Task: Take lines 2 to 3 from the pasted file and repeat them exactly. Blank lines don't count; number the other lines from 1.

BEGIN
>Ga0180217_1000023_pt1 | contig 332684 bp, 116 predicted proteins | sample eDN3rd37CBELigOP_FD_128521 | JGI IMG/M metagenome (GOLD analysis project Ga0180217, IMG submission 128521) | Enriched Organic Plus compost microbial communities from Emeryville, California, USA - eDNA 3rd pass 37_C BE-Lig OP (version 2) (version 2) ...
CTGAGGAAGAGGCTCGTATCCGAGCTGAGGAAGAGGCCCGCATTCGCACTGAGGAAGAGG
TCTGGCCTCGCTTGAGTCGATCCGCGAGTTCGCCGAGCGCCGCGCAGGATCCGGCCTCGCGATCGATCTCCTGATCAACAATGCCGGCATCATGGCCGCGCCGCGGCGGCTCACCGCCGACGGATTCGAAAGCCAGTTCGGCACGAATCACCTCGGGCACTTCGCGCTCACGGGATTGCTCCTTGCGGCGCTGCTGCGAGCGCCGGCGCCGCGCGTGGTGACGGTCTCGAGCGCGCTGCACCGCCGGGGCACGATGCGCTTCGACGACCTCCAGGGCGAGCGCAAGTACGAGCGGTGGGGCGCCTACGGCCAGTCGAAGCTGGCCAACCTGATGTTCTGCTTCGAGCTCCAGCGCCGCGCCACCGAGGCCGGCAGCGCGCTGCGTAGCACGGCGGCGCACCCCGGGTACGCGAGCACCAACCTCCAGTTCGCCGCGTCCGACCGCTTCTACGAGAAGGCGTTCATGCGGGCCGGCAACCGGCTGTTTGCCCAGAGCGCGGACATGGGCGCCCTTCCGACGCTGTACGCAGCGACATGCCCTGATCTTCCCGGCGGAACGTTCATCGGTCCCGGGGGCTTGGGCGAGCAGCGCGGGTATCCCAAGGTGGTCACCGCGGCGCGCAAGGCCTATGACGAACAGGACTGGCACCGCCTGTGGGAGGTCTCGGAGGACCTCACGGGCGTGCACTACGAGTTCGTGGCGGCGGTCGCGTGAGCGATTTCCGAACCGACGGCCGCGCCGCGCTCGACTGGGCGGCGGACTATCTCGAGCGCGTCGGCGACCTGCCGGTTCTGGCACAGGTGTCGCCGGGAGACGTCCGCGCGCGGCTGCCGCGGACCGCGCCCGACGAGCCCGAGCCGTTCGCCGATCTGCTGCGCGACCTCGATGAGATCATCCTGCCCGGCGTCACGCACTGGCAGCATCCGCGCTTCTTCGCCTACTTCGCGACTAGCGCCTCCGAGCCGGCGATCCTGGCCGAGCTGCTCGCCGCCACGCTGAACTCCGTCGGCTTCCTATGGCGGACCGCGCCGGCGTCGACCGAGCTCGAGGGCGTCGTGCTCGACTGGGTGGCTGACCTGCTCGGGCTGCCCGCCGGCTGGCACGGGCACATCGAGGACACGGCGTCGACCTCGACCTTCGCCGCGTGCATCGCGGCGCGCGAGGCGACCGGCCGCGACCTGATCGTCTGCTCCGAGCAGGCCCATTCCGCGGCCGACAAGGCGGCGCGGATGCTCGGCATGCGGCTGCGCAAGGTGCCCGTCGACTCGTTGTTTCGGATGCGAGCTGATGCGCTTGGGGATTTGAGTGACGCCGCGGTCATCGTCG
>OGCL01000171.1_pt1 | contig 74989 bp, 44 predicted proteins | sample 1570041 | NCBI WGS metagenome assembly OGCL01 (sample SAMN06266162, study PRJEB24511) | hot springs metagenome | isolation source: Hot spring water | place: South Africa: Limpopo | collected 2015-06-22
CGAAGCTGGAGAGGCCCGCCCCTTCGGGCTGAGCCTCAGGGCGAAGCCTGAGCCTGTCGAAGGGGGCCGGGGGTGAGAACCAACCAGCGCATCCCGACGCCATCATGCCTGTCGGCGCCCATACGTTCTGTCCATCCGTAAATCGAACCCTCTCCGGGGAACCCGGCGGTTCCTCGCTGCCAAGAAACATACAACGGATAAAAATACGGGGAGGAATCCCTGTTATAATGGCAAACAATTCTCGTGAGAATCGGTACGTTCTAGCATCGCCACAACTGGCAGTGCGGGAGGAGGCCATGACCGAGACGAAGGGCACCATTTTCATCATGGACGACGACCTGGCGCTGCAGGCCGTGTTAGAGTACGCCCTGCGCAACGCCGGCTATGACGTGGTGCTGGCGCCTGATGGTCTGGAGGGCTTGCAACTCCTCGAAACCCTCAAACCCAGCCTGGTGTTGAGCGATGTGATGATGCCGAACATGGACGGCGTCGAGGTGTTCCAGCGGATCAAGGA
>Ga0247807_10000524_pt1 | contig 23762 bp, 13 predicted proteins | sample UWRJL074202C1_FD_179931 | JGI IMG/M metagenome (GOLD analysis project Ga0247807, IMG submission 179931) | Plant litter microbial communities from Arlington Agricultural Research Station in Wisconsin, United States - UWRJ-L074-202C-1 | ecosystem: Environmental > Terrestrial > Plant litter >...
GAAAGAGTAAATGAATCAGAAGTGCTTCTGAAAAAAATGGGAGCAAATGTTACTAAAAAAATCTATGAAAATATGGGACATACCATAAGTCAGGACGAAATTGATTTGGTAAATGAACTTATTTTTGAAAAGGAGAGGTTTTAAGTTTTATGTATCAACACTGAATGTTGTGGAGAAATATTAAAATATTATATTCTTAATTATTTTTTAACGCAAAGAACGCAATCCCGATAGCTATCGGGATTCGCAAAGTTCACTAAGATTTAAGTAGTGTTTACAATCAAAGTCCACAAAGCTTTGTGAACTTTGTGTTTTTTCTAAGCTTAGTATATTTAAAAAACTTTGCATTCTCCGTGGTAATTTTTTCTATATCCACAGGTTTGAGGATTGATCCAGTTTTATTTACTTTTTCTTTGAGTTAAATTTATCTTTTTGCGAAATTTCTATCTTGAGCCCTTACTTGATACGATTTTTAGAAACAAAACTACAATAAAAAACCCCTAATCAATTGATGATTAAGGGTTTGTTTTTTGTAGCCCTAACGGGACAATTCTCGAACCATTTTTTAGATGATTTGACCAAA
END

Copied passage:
CTGAGGAAGAGGCTCGTATCCGAGCTGAGGAAGAGGCCCGCATTCGCACTGAGGAAGAGG
TCTGGCCTCGCTTGAGTCGATCCGCGAGTTCGCCGAGCGCCGCGCAGGATCCGGCCTCGCGATCGATCTCCTGATCAACAATGCCGGCATCATGGCCGCGCCGCGGCGGCTCACCGCCGACGGATTCGAAAGCCAGTTCGGCACGAATCACCTCGGGCACTTCGCGCTCACGGGATTGCTCCTTGCGGCGCTGCTGCGAGCGCCGGCGCCGCGCGTGGTGACGGTCTCGAGCGCGCTGCACCGCCGGGGCACGATGCGCTTCGACGACCTCCAGGGCGAGCGCAAGTACGAGCGGTGGGGCGCCTACGGCCAGTCGAAGCTGGCCAACCTGATGTTCTGCTTCGAGCTCCAGCGCCGCGCCACCGAGGCCGGCAGCGCGCTGCGTAGCACGGCGGCGCACCCCGGGTACGCGAGCACCAACCTCCAGTTCGCCGCGTCCGACCGCTTCTACGAGAAGGCGTTCATGCGGGCCGGCAACCGGCTGTTTGCCCAGAGCGCGGACATGGGCGCCCTTCCGACGCTGTACGCAGCGACATGCCCTGATCTTCCCGGCGGAACGTTCATCGGTCCCGGGGGCTTGGGCGAGCAGCGCGGGTATCCCAAGGTGGTCACCGCGGCGCGCAAGGCCTATGACGAACAGGACTGGCACCGCCTGTGGGAGGTCTCGGAGGACCTCACGGGCGTGCACTACGAGTTCGTGGCGGCGGTCGCGTGAGCGATTTCCGAACCGACGGCCGCGCCGCGCTCGACTGGGCGGCGGACTATCTCGAGCGCGTCGGCGACCTGCCGGTTCTGGCACAGGTGTCGCCGGGAGACGTCCGCGCGCGGCTGCCGCGGACCGCGCCCGACGAGCCCGAGCCGTTCGCCGATCTGCTGCGCGACCTCGATGAGATCATCCTGCCCGGCGTCACGCACTGGCAGCATCCGCGCTTCTTCGCCTACTTCGCGACTAGCGCCTCCGAGCCGGCGATCCTGGCCGAGCTGCTCGCCGCCACGCTGAACTCCGTCGGCTTCCTATGGCGGACCGCGCCGGCGTCGACCGAGCTCGAGGGCGTCGTGCTCGACTGGGTGGCTGACCTGCTCGGGCTGCCCGCCGGCTGGCACGGGCACATCGAGGACACGGCGTCGACCTCGACCTTCGCCGCGTGCATCGCGGCGCGCGAGGCGACCGGCCGCGACCTGATCGTCTGCTCCGAGCAGGCCCATTCCGCGGCCGACAAGGCGGCGCGGATGCTCGGCATGCGGCTGCGCAAGGTGCCCGTCGACTCGTTGTTTCGGATGCGAGCTGATGCGCTTGGGGATTTGAGTGACGCCGCGGTCATCGTCG